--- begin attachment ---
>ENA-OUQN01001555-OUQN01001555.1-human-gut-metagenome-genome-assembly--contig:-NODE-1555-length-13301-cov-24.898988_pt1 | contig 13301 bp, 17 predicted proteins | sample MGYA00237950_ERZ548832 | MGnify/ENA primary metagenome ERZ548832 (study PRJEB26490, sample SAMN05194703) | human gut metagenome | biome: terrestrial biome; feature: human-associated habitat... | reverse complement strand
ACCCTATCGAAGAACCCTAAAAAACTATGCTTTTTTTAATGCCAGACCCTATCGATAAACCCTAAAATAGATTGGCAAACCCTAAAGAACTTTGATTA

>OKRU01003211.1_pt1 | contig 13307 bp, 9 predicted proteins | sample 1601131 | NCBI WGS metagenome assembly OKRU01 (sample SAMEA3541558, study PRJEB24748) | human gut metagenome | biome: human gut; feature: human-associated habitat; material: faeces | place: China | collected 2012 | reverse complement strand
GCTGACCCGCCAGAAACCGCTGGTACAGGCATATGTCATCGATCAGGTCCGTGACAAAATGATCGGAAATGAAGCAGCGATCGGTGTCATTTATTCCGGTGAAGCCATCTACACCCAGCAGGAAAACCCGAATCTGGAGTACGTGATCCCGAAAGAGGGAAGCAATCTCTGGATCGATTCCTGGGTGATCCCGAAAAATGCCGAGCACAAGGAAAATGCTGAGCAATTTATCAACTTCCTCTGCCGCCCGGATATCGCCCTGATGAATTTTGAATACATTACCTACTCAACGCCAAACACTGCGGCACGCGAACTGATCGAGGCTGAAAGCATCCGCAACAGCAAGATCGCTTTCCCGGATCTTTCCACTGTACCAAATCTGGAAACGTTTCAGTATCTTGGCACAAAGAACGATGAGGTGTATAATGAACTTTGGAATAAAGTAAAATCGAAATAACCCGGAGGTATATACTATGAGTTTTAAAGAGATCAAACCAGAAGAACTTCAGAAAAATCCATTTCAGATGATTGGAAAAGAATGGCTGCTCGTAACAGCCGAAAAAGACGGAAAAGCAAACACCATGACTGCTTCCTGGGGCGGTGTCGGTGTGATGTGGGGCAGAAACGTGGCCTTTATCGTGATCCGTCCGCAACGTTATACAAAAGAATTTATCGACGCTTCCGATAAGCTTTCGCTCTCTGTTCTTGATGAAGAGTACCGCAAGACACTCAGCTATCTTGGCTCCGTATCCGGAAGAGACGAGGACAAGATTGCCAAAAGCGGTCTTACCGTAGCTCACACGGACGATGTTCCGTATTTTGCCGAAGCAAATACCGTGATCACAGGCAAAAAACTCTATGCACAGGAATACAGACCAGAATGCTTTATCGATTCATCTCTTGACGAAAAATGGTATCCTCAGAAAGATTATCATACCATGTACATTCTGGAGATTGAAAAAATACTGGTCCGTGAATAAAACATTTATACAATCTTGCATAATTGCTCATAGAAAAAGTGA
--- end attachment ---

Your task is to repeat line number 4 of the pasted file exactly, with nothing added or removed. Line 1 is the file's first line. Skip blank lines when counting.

GCTGACCCGCCAGAAACCGCTGGTACAGGCATATGTCATCGATCAGGTCCGTGACAAAATGATCGGAAATGAAGCAGCGATCGGTGTCATTTATTCCGGTGAAGCCATCTACACCCAGCAGGAAAACCCGAATCTGGAGTACGTGATCCCGAAAGAGGGAAGCAATCTCTGGATCGATTCCTGGGTGATCCCGAAAAATGCCGAGCACAAGGAAAATGCTGAGCAATTTATCAACTTCCTCTGCCGCCCGGATATCGCCCTGATGAATTTTGAATACATTACCTACTCAACGCCAAACACTGCGGCACGCGAACTGATCGAGGCTGAAAGCATCCGCAACAGCAAGATCGCTTTCCCGGATCTTTCCACTGTACCAAATCTGGAAACGTTTCAGTATCTTGGCACAAAGAACGATGAGGTGTATAATGAACTTTGGAATAAAGTAAAATCGAAATAACCCGGAGGTATATACTATGAGTTTTAAAGAGATCAAACCAGAAGAACTTCAGAAAAATCCATTTCAGATGATTGGAAAAGAATGGCTGCTCGTAACAGCCGAAAAAGACGGAAAAGCAAACACCATGACTGCTTCCTGGGGCGGTGTCGGTGTGATGTGGGGCAGAAACGTGGCCTTTATCGTGATCCGTCCGCAACGTTATACAAAAGAATTTATCGACGCTTCCGATAAGCTTTCGCTCTCTGTTCTTGATGAAGAGTACCGCAAGACACTCAGCTATCTTGGCTCCGTATCCGGAAGAGACGAGGACAAGATTGCCAAAAGCGGTCTTACCGTAGCTCACACGGACGATGTTCCGTATTTTGCCGAAGCAAATACCGTGATCACAGGCAAAAAACTCTATGCACAGGAATACAGACCAGAATGCTTTATCGATTCATCTCTTGACGAAAAATGGTATCCTCAGAAAGATTATCATACCATGTACATTCTGGAGATTGAAAAAATACTGGTCCGTGAATAAAACATTTATACAATCTTGCATAATTGCTCATAGAAAAAGTGA